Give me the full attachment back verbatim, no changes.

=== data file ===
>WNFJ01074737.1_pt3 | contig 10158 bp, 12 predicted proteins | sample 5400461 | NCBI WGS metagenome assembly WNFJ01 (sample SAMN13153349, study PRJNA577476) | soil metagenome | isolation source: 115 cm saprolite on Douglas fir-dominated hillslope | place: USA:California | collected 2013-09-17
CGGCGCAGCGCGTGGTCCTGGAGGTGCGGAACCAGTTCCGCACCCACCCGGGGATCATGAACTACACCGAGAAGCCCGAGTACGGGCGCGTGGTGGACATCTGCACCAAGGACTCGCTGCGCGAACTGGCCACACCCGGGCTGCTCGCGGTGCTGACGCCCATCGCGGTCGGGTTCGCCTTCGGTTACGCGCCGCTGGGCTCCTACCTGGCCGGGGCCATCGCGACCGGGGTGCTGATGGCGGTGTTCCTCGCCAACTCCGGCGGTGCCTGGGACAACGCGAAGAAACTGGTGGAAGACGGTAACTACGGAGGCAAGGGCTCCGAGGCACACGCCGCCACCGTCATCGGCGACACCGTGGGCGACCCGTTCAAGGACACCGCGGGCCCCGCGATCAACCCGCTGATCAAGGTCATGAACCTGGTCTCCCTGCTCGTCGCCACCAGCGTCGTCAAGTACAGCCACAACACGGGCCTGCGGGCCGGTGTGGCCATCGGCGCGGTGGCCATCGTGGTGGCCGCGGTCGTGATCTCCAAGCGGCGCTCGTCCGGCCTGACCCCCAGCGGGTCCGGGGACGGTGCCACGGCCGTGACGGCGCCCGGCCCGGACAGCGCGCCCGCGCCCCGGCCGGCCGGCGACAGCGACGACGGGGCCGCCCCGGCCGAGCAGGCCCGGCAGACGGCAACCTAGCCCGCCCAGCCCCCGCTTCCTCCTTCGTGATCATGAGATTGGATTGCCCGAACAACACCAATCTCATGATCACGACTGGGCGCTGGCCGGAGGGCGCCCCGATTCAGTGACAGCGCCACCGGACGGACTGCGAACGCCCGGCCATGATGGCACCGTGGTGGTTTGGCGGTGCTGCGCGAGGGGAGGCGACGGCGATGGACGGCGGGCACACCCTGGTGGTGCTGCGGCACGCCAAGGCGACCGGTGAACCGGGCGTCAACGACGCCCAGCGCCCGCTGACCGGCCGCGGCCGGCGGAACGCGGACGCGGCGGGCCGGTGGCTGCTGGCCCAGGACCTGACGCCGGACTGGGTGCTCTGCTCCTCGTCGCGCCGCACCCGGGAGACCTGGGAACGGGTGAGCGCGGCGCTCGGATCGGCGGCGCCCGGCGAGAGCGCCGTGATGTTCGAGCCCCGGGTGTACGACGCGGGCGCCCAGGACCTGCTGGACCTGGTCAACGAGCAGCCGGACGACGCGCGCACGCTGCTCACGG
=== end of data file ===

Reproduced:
>WNFJ01074737.1_pt3 | contig 10158 bp, 12 predicted proteins | sample 5400461 | NCBI WGS metagenome assembly WNFJ01 (sample SAMN13153349, study PRJNA577476) | soil metagenome | isolation source: 115 cm saprolite on Douglas fir-dominated hillslope | place: USA:California | collected 2013-09-17
CGGCGCAGCGCGTGGTCCTGGAGGTGCGGAACCAGTTCCGCACCCACCCGGGGATCATGAACTACACCGAGAAGCCCGAGTACGGGCGCGTGGTGGACATCTGCACCAAGGACTCGCTGCGCGAACTGGCCACACCCGGGCTGCTCGCGGTGCTGACGCCCATCGCGGTCGGGTTCGCCTTCGGTTACGCGCCGCTGGGCTCCTACCTGGCCGGGGCCATCGCGACCGGGGTGCTGATGGCGGTGTTCCTCGCCAACTCCGGCGGTGCCTGGGACAACGCGAAGAAACTGGTGGAAGACGGTAACTACGGAGGCAAGGGCTCCGAGGCACACGCCGCCACCGTCATCGGCGACACCGTGGGCGACCCGTTCAAGGACACCGCGGGCCCCGCGATCAACCCGCTGATCAAGGTCATGAACCTGGTCTCCCTGCTCGTCGCCACCAGCGTCGTCAAGTACAGCCACAACACGGGCCTGCGGGCCGGTGTGGCCATCGGCGCGGTGGCCATCGTGGTGGCCGCGGTCGTGATCTCCAAGCGGCGCTCGTCCGGCCTGACCCCCAGCGGGTCCGGGGACGGTGCCACGGCCGTGACGGCGCCCGGCCCGGACAGCGCGCCCGCGCCCCGGCCGGCCGGCGACAGCGACGACGGGGCCGCCCCGGCCGAGCAGGCCCGGCAGACGGCAACCTAGCCCGCCCAGCCCCCGCTTCCTCCTTCGTGATCATGAGATTGGATTGCCCGAACAACACCAATCTCATGATCACGACTGGGCGCTGGCCGGAGGGCGCCCCGATTCAGTGACAGCGCCACCGGACGGACTGCGAACGCCCGGCCATGATGGCACCGTGGTGGTTTGGCGGTGCTGCGCGAGGGGAGGCGACGGCGATGGACGGCGGGCACACCCTGGTGGTGCTGCGGCACGCCAAGGCGACCGGTGAACCGGGCGTCAACGACGCCCAGCGCCCGCTGACCGGCCGCGGCCGGCGGAACGCGGACGCGGCGGGCCGGTGGCTGCTGGCCCAGGACCTGACGCCGGACTGGGTGCTCTGCTCCTCGTCGCGCCGCACCCGGGAGACCTGGGAACGGGTGAGCGCGGCGCTCGGATCGGCGGCGCCCGGCGAGAGCGCCGTGATGTTCGAGCCCCGGGTGTACGACGCGGGCGCCCAGGACCTGCTGGACCTGGTCAACGAGCAGCCGGACGACGCGCGCACGCTGCTCACGG